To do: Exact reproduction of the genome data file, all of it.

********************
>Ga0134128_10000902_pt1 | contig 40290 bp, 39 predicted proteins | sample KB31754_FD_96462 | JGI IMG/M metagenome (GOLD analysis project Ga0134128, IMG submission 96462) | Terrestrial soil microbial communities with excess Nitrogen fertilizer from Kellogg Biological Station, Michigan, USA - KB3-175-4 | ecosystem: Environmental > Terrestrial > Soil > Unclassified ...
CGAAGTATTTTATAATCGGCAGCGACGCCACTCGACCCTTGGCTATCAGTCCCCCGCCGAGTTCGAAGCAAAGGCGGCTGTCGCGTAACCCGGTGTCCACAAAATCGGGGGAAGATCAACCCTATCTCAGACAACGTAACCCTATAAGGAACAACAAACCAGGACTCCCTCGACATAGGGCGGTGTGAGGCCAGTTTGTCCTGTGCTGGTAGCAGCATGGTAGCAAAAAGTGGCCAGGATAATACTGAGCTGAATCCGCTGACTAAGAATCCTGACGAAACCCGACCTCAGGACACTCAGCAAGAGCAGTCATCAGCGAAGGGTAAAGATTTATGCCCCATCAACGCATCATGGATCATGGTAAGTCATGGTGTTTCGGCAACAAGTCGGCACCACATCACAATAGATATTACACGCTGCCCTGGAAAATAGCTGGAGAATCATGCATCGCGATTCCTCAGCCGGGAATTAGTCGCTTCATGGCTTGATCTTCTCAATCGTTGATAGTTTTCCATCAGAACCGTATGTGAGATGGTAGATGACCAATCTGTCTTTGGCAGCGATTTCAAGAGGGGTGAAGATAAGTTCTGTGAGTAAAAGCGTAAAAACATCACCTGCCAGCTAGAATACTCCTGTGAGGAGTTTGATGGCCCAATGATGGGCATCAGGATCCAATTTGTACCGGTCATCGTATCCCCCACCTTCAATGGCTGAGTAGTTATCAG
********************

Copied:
>Ga0134128_10000902_pt1 | contig 40290 bp, 39 predicted proteins | sample KB31754_FD_96462 | JGI IMG/M metagenome (GOLD analysis project Ga0134128, IMG submission 96462) | Terrestrial soil microbial communities with excess Nitrogen fertilizer from Kellogg Biological Station, Michigan, USA - KB3-175-4 | ecosystem: Environmental > Terrestrial > Soil > Unclassified ...
CGAAGTATTTTATAATCGGCAGCGACGCCACTCGACCCTTGGCTATCAGTCCCCCGCCGAGTTCGAAGCAAAGGCGGCTGTCGCGTAACCCGGTGTCCACAAAATCGGGGGAAGATCAACCCTATCTCAGACAACGTAACCCTATAAGGAACAACAAACCAGGACTCCCTCGACATAGGGCGGTGTGAGGCCAGTTTGTCCTGTGCTGGTAGCAGCATGGTAGCAAAAAGTGGCCAGGATAATACTGAGCTGAATCCGCTGACTAAGAATCCTGACGAAACCCGACCTCAGGACACTCAGCAAGAGCAGTCATCAGCGAAGGGTAAAGATTTATGCCCCATCAACGCATCATGGATCATGGTAAGTCATGGTGTTTCGGCAACAAGTCGGCACCACATCACAATAGATATTACACGCTGCCCTGGAAAATAGCTGGAGAATCATGCATCGCGATTCCTCAGCCGGGAATTAGTCGCTTCATGGCTTGATCTTCTCAATCGTTGATAGTTTTCCATCAGAACCGTATGTGAGATGGTAGATGACCAATCTGTCTTTGGCAGCGATTTCAAGAGGGGTGAAGATAAGTTCTGTGAGTAAAAGCGTAAAAACATCACCTGCCAGCTAGAATACTCCTGTGAGGAGTTTGATGGCCCAATGATGGGCATCAGGATCCAATTTGTACCGGTCATCGTATCCCCCACCTTCAATGGCTGAGTAGTTATCAG